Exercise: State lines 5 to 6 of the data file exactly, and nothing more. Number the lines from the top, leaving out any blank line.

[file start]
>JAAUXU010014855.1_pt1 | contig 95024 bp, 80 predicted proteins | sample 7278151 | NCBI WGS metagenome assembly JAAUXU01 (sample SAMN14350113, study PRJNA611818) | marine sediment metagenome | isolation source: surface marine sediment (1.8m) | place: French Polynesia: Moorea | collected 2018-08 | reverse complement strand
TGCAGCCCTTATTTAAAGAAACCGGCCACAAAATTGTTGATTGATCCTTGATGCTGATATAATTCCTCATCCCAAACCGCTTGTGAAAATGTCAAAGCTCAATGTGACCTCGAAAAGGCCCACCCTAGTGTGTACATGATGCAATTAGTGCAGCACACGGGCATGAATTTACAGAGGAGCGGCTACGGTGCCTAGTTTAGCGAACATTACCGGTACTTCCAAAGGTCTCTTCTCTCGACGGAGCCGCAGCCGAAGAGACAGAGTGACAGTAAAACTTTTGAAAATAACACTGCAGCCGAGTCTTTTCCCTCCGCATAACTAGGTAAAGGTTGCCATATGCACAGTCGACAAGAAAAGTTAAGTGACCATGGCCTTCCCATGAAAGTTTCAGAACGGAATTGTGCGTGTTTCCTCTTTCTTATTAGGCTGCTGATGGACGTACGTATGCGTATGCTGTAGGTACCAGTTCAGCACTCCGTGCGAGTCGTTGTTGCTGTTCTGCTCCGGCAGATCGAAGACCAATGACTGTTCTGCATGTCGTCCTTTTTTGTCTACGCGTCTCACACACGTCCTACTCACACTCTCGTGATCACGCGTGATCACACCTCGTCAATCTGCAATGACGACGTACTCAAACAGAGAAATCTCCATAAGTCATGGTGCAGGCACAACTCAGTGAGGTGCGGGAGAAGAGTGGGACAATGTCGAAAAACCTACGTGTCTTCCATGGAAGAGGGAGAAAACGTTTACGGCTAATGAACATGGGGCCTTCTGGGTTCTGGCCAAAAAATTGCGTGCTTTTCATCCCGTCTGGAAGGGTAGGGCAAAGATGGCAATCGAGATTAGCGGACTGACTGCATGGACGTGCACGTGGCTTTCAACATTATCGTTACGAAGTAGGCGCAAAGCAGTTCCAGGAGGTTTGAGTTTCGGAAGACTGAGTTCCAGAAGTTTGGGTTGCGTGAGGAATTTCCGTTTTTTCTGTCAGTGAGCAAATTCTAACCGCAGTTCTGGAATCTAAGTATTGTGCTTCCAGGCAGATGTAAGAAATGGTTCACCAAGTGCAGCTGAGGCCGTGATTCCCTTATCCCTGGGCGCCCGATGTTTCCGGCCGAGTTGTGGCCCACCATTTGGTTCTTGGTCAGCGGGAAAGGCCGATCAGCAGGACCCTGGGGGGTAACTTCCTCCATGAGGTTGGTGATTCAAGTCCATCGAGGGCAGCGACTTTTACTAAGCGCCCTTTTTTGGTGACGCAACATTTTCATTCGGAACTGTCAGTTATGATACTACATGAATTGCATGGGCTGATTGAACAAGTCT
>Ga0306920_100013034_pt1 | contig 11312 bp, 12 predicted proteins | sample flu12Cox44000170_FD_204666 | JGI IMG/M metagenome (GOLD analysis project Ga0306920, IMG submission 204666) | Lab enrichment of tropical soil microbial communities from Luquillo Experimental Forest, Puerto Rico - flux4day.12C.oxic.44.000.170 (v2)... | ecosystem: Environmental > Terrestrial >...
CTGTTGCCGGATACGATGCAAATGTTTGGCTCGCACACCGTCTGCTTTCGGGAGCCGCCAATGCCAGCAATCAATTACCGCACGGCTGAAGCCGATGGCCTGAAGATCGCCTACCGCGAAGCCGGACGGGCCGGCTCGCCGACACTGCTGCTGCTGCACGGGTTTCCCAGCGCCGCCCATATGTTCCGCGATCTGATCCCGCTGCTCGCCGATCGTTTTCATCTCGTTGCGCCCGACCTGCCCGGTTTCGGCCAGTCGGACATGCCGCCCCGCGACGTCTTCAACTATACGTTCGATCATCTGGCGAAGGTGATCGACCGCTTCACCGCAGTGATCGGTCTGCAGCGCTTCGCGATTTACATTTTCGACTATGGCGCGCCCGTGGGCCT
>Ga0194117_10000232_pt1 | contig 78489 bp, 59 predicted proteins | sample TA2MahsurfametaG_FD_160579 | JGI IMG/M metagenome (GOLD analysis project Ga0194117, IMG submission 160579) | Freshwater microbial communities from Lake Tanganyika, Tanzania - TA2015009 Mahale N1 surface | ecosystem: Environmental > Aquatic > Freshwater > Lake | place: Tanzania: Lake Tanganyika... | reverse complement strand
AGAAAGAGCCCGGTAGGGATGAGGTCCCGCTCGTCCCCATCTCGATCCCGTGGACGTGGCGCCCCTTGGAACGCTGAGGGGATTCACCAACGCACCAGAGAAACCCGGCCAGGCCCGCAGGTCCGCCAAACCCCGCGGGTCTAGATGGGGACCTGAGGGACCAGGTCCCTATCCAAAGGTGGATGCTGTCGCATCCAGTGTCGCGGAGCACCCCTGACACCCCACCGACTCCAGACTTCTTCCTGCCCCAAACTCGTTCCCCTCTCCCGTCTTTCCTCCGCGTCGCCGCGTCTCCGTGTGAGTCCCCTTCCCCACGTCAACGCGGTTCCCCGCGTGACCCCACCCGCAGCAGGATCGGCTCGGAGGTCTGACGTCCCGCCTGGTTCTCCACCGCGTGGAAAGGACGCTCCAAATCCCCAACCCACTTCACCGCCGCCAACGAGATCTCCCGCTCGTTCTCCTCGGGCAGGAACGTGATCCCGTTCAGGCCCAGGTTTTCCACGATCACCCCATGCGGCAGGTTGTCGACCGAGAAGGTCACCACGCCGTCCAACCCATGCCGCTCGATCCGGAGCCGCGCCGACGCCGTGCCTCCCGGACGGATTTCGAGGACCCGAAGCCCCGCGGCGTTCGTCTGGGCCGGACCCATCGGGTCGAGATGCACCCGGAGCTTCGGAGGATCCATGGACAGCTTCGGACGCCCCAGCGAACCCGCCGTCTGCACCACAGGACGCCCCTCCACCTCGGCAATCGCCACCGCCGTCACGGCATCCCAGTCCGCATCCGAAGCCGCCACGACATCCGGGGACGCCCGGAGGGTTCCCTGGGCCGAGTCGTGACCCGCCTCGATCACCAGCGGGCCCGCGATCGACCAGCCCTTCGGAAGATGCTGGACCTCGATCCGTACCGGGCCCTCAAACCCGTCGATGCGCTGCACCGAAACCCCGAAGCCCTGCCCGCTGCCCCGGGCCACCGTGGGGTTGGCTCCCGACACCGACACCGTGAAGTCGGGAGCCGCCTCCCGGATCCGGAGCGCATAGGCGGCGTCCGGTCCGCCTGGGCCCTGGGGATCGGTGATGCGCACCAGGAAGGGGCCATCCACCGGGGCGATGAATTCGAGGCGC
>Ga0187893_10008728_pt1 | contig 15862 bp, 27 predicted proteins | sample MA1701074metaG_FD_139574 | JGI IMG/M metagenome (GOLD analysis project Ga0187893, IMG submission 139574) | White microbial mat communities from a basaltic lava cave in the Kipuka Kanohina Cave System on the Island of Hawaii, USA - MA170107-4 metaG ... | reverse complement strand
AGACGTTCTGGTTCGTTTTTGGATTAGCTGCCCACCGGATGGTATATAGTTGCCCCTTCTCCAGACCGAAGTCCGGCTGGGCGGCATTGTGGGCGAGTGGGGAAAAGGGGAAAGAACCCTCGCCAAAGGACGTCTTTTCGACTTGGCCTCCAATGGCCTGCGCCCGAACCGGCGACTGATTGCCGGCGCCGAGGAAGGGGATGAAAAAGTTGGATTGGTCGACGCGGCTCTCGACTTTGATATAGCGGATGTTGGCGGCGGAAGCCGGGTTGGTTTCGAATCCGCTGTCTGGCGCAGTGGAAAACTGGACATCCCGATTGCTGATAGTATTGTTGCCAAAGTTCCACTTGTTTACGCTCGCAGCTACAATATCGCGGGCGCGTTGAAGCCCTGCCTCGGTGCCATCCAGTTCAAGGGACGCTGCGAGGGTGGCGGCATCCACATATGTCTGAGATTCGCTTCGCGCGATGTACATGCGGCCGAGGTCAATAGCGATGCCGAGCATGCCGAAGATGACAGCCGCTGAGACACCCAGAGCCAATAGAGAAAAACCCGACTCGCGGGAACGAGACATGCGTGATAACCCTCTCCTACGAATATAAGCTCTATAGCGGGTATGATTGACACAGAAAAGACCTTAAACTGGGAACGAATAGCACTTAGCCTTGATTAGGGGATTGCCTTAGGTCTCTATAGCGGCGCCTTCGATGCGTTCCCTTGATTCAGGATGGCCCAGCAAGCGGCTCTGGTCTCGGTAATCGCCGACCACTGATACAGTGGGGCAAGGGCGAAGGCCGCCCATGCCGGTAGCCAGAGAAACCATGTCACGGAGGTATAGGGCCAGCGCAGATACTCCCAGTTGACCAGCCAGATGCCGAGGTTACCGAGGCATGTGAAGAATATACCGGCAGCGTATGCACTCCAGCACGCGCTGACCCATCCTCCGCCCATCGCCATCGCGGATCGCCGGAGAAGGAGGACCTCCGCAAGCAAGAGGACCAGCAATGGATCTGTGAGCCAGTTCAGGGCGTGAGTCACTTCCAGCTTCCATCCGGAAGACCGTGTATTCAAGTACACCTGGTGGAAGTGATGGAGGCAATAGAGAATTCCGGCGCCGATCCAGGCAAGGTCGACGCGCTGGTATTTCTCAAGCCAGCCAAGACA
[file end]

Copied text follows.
>Ga0194117_10000232_pt1 | contig 78489 bp, 59 predicted proteins | sample TA2MahsurfametaG_FD_160579 | JGI IMG/M metagenome (GOLD analysis project Ga0194117, IMG submission 160579) | Freshwater microbial communities from Lake Tanganyika, Tanzania - TA2015009 Mahale N1 surface | ecosystem: Environmental > Aquatic > Freshwater > Lake | place: Tanzania: Lake Tanganyika... | reverse complement strand
AGAAAGAGCCCGGTAGGGATGAGGTCCCGCTCGTCCCCATCTCGATCCCGTGGACGTGGCGCCCCTTGGAACGCTGAGGGGATTCACCAACGCACCAGAGAAACCCGGCCAGGCCCGCAGGTCCGCCAAACCCCGCGGGTCTAGATGGGGACCTGAGGGACCAGGTCCCTATCCAAAGGTGGATGCTGTCGCATCCAGTGTCGCGGAGCACCCCTGACACCCCACCGACTCCAGACTTCTTCCTGCCCCAAACTCGTTCCCCTCTCCCGTCTTTCCTCCGCGTCGCCGCGTCTCCGTGTGAGTCCCCTTCCCCACGTCAACGCGGTTCCCCGCGTGACCCCACCCGCAGCAGGATCGGCTCGGAGGTCTGACGTCCCGCCTGGTTCTCCACCGCGTGGAAAGGACGCTCCAAATCCCCAACCCACTTCACCGCCGCCAACGAGATCTCCCGCTCGTTCTCCTCGGGCAGGAACGTGATCCCGTTCAGGCCCAGGTTTTCCACGATCACCCCATGCGGCAGGTTGTCGACCGAGAAGGTCACCACGCCGTCCAACCCATGCCGCTCGATCCGGAGCCGCGCCGACGCCGTGCCTCCCGGACGGATTTCGAGGACCCGAAGCCCCGCGGCGTTCGTCTGGGCCGGACCCATCGGGTCGAGATGCACCCGGAGCTTCGGAGGATCCATGGACAGCTTCGGACGCCCCAGCGAACCCGCCGTCTGCACCACAGGACGCCCCTCCACCTCGGCAATCGCCACCGCCGTCACGGCATCCCAGTCCGCATCCGAAGCCGCCACGACATCCGGGGACGCCCGGAGGGTTCCCTGGGCCGAGTCGTGACCCGCCTCGATCACCAGCGGGCCCGCGATCGACCAGCCCTTCGGAAGATGCTGGACCTCGATCCGTACCGGGCCCTCAAACCCGTCGATGCGCTGCACCGAAACCCCGAAGCCCTGCCCGCTGCCCCGGGCCACCGTGGGGTTGGCTCCCGACACCGACACCGTGAAGTCGGGAGCCGCCTCCCGGATCCGGAGCGCATAGGCGGCGTCCGGTCCGCCTGGGCCCTGGGGATCGGTGATGCGCACCAGGAAGGGGCCATCCACCGGGGCGATGAATTCGAGGCGC